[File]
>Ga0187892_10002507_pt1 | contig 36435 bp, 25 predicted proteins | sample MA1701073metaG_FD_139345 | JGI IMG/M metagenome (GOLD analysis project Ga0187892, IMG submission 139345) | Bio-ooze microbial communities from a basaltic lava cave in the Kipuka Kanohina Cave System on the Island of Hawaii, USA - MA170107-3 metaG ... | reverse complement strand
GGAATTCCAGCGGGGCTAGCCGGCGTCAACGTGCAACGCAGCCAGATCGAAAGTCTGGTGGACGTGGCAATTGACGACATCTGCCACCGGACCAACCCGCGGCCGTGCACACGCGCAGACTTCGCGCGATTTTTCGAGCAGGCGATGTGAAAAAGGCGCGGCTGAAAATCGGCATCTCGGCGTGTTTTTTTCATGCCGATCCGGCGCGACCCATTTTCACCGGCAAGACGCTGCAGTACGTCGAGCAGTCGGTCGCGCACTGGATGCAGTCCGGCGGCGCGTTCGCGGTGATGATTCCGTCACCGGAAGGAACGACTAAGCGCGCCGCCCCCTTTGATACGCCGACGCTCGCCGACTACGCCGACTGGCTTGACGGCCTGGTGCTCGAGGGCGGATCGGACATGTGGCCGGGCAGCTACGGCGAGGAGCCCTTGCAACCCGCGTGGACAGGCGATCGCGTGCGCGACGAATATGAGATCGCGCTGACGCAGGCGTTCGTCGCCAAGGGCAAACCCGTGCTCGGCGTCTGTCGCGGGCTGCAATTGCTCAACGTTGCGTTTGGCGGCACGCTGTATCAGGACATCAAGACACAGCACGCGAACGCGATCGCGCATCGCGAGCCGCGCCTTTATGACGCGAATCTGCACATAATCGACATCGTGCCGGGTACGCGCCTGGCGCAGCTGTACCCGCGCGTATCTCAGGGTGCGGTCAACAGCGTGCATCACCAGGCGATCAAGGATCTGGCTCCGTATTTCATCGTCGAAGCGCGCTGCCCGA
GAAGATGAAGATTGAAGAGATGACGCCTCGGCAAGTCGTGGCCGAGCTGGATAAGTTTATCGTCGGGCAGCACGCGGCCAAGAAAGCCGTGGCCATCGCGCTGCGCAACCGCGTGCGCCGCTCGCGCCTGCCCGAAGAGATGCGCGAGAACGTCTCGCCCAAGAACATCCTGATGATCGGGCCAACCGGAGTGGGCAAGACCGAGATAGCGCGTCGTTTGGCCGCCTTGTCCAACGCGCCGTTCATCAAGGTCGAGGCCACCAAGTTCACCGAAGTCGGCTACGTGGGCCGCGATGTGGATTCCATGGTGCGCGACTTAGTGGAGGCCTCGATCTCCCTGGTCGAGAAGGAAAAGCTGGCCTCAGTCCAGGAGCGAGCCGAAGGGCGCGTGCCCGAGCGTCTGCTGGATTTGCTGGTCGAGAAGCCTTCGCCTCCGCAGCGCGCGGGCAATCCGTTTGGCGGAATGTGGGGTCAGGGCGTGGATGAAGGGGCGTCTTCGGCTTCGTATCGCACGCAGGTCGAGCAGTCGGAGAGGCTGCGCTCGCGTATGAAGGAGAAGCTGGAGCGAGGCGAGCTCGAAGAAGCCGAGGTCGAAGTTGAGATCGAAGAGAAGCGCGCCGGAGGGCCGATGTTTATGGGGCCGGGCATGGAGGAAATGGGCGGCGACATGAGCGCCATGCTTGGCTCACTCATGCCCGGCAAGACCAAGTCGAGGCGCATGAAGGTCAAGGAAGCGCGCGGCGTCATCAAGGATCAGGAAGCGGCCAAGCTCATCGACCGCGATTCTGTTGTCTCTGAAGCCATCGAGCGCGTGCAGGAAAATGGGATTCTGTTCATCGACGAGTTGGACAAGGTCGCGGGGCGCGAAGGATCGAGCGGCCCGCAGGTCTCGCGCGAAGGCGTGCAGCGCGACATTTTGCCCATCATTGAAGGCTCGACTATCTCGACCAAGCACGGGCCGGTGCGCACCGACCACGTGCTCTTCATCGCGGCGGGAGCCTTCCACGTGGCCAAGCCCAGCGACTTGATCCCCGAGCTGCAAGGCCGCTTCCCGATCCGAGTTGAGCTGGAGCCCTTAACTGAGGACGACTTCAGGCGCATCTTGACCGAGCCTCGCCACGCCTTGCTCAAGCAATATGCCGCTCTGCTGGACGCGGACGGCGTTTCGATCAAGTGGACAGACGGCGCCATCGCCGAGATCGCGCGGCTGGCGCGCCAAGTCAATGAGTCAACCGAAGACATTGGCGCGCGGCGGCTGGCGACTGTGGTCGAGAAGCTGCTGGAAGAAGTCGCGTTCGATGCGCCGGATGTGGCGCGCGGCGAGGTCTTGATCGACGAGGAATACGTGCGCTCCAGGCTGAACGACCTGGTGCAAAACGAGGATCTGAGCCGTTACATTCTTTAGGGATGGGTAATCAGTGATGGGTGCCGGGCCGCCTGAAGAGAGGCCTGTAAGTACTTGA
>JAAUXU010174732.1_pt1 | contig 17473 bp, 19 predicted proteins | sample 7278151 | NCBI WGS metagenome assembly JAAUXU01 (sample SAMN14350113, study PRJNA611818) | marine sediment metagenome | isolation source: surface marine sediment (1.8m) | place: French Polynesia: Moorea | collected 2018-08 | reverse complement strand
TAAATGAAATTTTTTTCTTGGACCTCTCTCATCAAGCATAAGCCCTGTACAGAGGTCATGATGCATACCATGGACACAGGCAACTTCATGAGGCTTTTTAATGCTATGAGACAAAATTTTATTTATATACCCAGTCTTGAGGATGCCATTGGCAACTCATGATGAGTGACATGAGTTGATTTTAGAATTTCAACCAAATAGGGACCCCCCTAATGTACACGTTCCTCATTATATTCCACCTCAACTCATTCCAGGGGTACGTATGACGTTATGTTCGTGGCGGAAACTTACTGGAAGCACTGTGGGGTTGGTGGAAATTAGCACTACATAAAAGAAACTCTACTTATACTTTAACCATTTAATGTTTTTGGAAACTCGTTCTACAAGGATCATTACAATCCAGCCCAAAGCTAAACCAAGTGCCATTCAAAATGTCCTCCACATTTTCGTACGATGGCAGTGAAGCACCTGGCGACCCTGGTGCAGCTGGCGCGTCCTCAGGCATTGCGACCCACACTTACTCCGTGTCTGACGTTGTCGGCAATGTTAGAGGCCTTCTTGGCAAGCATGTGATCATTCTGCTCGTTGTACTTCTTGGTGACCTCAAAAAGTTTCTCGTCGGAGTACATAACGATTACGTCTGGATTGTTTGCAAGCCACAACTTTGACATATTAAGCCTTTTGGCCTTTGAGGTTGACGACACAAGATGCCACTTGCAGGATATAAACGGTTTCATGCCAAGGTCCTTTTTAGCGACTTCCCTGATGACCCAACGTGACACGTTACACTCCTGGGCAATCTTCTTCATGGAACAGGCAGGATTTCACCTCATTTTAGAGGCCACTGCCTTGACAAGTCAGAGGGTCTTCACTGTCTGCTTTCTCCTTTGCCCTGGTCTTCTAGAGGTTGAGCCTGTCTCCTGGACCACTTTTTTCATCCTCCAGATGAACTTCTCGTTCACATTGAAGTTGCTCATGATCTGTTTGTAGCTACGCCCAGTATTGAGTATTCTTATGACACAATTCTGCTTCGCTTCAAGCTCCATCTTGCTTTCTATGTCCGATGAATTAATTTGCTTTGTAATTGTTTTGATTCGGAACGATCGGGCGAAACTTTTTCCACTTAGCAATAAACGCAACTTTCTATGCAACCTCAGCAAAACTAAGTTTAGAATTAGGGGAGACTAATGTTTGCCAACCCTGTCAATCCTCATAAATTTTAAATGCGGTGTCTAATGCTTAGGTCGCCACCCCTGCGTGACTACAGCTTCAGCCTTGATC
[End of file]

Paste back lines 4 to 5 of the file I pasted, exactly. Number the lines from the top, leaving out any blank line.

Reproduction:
>JAAUXU010174732.1_pt1 | contig 17473 bp, 19 predicted proteins | sample 7278151 | NCBI WGS metagenome assembly JAAUXU01 (sample SAMN14350113, study PRJNA611818) | marine sediment metagenome | isolation source: surface marine sediment (1.8m) | place: French Polynesia: Moorea | collected 2018-08 | reverse complement strand
TAAATGAAATTTTTTTCTTGGACCTCTCTCATCAAGCATAAGCCCTGTACAGAGGTCATGATGCATACCATGGACACAGGCAACTTCATGAGGCTTTTTAATGCTATGAGACAAAATTTTATTTATATACCCAGTCTTGAGGATGCCATTGGCAACTCATGATGAGTGACATGAGTTGATTTTAGAATTTCAACCAAATAGGGACCCCCCTAATGTACACGTTCCTCATTATATTCCACCTCAACTCATTCCAGGGGTACGTATGACGTTATGTTCGTGGCGGAAACTTACTGGAAGCACTGTGGGGTTGGTGGAAATTAGCACTACATAAAAGAAACTCTACTTATACTTTAACCATTTAATGTTTTTGGAAACTCGTTCTACAAGGATCATTACAATCCAGCCCAAAGCTAAACCAAGTGCCATTCAAAATGTCCTCCACATTTTCGTACGATGGCAGTGAAGCACCTGGCGACCCTGGTGCAGCTGGCGCGTCCTCAGGCATTGCGACCCACACTTACTCCGTGTCTGACGTTGTCGGCAATGTTAGAGGCCTTCTTGGCAAGCATGTGATCATTCTGCTCGTTGTACTTCTTGGTGACCTCAAAAAGTTTCTCGTCGGAGTACATAACGATTACGTCTGGATTGTTTGCAAGCCACAACTTTGACATATTAAGCCTTTTGGCCTTTGAGGTTGACGACACAAGATGCCACTTGCAGGATATAAACGGTTTCATGCCAAGGTCCTTTTTAGCGACTTCCCTGATGACCCAACGTGACACGTTACACTCCTGGGCAATCTTCTTCATGGAACAGGCAGGATTTCACCTCATTTTAGAGGCCACTGCCTTGACAAGTCAGAGGGTCTTCACTGTCTGCTTTCTCCTTTGCCCTGGTCTTCTAGAGGTTGAGCCTGTCTCCTGGACCACTTTTTTCATCCTCCAGATGAACTTCTCGTTCACATTGAAGTTGCTCATGATCTGTTTGTAGCTACGCCCAGTATTGAGTATTCTTATGACACAATTCTGCTTCGCTTCAAGCTCCATCTTGCTTTCTATGTCCGATGAATTAATTTGCTTTGTAATTGTTTTGATTCGGAACGATCGGGCGAAACTTTTTCCACTTAGCAATAAACGCAACTTTCTATGCAACCTCAGCAAAACTAAGTTTAGAATTAGGGGAGACTAATGTTTGCCAACCCTGTCAATCCTCATAAATTTTAAATGCGGTGTCTAATGCTTAGGTCGCCACCCCTGCGTGACTACAGCTTCAGCCTTGATC